The Weekly Newsletter of The George Washington University Cyber Security and Privacy Research Institute
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Trey Herr, Senior Research Associate, sat down with NBC News this week to discuss the latest coordinated cyber attacks on US infrastructure. Watch here
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March 28 , 2016
Cybersecurity, Encryption, "Going Dark",
and the Broader Issues 

Phone with eye behind it from NYT
Andrew Sondern, 
The New York Times

Last Thursday, we hosted experts in law, policy and academia to discuss the implications of the ongoing Apple v. FBI  battle over iPhone encryption. Speakers weighed the risks of creating national security blind-spots, infringing upon constitutional rights, and paving a way for hackers to access 
and control citizens' devices. Here is the recording:

S peakers also argued about ways to safeguard data privacy concerns. The next day, the Christian Science Monitor Passcode  reported that the FBI claimed to be working with an anonymous "third party" to gain access to the San Bernardino shooter's iPhone. Sources identified Cellebrite, a major player in the growing mobile forensics market, as the FBI's key to unlocking Apple devices. Does Cellebrite really have the answers the FBI has been looking for? Will this new development cool off a growing debate between the tech community and the US government? See Cellebrite's user-friendly data extraction demo here:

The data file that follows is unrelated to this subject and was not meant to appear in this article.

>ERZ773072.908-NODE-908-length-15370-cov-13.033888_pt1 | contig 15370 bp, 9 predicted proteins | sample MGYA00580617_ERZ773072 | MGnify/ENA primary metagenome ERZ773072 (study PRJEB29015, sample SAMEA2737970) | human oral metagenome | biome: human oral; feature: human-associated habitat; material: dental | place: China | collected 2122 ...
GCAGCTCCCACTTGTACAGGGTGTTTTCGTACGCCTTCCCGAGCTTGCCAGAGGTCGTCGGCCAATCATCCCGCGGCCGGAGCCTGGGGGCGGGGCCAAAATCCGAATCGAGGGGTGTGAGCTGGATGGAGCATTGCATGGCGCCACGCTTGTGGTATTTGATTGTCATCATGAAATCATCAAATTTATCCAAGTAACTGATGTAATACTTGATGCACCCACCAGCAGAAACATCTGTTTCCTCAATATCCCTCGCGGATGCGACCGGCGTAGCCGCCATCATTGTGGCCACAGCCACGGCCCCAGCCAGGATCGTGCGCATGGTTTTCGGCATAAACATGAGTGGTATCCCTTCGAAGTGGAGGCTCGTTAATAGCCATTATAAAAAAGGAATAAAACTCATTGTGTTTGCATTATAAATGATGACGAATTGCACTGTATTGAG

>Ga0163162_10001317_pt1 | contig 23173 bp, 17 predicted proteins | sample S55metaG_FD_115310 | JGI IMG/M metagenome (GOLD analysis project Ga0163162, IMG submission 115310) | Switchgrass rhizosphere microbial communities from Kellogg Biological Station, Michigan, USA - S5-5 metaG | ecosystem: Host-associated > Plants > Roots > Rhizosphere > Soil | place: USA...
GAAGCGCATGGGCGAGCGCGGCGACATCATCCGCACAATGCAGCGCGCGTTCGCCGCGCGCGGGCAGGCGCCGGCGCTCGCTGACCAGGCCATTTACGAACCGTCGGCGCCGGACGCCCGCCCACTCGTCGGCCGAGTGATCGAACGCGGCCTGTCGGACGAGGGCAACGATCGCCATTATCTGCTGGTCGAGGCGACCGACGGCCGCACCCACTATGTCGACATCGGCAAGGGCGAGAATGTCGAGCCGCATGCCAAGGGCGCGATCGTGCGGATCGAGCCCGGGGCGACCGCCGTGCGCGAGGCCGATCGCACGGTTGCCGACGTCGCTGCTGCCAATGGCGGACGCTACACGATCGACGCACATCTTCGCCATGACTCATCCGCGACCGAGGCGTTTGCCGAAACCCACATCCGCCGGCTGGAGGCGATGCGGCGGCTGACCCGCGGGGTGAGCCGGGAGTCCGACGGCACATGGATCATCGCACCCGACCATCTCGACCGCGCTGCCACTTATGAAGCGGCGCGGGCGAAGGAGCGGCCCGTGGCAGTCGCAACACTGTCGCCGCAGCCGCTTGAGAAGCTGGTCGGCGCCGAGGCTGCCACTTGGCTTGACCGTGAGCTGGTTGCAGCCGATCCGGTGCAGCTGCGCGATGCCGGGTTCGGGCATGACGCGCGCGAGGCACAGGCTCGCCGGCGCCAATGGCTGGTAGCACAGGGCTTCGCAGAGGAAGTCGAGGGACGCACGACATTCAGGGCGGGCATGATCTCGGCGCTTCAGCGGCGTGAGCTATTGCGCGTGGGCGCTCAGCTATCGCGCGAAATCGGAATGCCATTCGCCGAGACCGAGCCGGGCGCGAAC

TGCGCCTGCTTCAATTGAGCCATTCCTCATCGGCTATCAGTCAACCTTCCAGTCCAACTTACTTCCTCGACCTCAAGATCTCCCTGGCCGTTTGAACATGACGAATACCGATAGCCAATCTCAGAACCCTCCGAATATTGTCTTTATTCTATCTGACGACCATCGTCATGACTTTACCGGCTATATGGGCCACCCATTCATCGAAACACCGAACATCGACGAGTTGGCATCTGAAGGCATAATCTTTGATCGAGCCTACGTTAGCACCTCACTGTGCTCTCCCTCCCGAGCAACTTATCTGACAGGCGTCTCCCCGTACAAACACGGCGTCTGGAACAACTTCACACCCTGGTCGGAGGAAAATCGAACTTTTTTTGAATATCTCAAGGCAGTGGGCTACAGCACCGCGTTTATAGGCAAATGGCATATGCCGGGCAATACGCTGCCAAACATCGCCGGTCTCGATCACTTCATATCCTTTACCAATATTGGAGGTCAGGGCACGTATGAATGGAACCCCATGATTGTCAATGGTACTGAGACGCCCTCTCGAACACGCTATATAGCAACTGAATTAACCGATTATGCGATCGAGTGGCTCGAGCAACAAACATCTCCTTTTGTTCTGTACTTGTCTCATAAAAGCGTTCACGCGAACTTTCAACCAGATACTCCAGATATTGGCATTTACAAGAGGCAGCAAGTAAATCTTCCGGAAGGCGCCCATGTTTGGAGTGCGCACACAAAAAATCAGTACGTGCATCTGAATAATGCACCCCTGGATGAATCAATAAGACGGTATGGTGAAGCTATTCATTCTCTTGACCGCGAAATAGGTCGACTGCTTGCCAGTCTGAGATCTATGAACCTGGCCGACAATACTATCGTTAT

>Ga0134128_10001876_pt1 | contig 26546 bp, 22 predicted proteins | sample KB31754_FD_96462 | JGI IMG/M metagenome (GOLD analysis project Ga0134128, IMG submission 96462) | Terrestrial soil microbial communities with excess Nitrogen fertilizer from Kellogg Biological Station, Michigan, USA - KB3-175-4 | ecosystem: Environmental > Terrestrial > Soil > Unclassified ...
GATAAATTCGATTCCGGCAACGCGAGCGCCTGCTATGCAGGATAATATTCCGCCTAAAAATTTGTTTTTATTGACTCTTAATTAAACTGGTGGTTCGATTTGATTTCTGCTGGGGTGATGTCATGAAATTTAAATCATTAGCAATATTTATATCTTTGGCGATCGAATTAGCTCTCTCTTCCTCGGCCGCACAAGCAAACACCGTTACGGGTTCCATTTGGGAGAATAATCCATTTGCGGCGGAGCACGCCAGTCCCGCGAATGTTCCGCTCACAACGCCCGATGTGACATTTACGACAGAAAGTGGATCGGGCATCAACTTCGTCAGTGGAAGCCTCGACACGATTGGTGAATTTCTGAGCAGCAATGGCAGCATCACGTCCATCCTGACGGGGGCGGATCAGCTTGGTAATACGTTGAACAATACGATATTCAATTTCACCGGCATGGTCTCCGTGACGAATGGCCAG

For more technical detail on how the forensic analysis might be done (and effectively bypass Apple's 10-strikes-and-you're-out safeguard) click here.  
Cyber Security and Privacy News
  • The Justice Department said last week that it might no longer need Apple's assistance in opening an iPhone used by a gunman in the San Bernardino, Calif., rampage last year, The New York Times reported. "The disclosure led a judge to postpone a court hearing over the issue and temporarily sidesteps what has become a bitter clash with the world's most valuable publicly traded company," Katie Benner and Matt Apuzzo wrote. "In a new court filing, the government said an outside party had demonstrated a way for the F.B.I. to possibly unlock the phone used by the gunman, Syed Rizwan Farook. The hearing in the contentious case - Apple has loudly opposed opening the iPhone, citing privacy concerns and igniting a heated debate."